Summary

On November 15, 2008, Continental Western Insurance Group will become the first major insurance company in the United States to specifically exclude bodily injury, property damage or personal and advertising injuries related to nanotubes or nanotechnology[1] from its commercial general liability and umbrella policies. The exclusion applies to any bodily injury or property damage related to the "actual, alleged or threatened" presence of nanotubes or nanotechnology. The company cited a recent study led by the Queens Medical Research institute which found that "long, thin carbon nanotubes look and behave like asbestos fibers …[and] may result in asbestos-like health effects," and stated that in light of this study, other similar reports, and the "yet, unknown and unknowable risks created by the products and processes that involve nanotubes," it would not be prudent to provide insurance for these sciences.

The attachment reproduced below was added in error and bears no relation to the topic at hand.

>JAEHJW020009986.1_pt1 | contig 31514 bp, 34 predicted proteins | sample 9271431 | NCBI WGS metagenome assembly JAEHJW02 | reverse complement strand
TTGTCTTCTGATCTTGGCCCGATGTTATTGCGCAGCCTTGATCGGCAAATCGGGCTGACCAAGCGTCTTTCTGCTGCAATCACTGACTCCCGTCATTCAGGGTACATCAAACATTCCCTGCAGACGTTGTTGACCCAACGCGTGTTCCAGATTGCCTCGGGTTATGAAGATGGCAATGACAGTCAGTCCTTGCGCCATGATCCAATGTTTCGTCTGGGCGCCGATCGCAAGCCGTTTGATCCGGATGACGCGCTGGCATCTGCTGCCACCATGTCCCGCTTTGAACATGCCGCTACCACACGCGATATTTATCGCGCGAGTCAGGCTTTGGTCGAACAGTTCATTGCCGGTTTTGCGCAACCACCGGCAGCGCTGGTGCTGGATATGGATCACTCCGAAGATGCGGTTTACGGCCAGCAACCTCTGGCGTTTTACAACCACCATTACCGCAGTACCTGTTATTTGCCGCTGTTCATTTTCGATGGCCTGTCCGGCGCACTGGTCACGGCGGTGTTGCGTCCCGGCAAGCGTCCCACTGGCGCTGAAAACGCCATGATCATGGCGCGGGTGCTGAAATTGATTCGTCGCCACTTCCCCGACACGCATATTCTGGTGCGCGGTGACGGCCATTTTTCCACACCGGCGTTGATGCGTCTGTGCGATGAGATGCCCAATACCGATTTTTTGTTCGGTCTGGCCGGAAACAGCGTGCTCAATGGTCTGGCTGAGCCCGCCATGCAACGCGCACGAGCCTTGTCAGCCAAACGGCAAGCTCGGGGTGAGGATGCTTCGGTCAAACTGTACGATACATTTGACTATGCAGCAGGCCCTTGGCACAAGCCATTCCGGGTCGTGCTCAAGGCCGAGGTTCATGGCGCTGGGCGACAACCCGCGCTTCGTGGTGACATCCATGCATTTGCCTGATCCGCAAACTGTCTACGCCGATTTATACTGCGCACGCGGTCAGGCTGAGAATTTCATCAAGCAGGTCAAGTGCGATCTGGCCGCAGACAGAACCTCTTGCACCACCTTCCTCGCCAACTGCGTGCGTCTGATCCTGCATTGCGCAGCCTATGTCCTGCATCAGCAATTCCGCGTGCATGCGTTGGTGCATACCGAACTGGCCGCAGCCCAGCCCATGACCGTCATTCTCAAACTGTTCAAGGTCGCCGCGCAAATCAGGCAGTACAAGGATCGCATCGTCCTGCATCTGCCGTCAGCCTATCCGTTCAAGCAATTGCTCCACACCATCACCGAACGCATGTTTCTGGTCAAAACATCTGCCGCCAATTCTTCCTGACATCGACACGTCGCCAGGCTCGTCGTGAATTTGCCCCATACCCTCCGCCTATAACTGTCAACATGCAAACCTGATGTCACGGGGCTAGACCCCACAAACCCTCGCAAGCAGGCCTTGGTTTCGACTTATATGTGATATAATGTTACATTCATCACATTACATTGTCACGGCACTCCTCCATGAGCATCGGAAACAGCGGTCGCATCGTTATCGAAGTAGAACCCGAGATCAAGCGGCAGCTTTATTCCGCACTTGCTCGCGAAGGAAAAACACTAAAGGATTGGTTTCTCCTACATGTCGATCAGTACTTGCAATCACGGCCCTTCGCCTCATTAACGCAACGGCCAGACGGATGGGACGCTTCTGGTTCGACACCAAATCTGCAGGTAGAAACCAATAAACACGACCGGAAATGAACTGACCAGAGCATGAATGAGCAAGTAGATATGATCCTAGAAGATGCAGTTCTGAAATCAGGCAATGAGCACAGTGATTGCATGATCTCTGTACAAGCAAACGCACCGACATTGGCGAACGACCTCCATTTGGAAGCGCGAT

While experts say that it is still too early to tell whether such an exclusion is the beginning of a trend, incomplete toxicological data has been a constant source of concern for shareholders, public interest groups and regulatory bodies alike. Most recently, concerns over the long-term health risks posed by nanotechnology were echoed at a recent public meeting convened by the FDA to obtain advice about overseeing the safety of nano-engineered products. Scientists called for the FDA to upgrade their framework for assessing risks and establishing safety levels for nano-specific attributes such as particle characteristics. Currently, the FDA safety considerations are based on the mass of the material, ignoring factors such as shape, surface area, and coatings (factors specific to nanomaterials) which similarly affect toxicity. Scientists cautioned that it is a mistake to classify nanomaterials as "generally recognized as safe" (GRAS) based simply on their molecular similarities to the larger materials, while ignoring characteristics specific to the material's existence in a nano-scale. Consequently, until more complete toxicological data is available as to various nano particles, both insurers and insureds should be aware of the existence of risk when underwriting or obtaining insurance.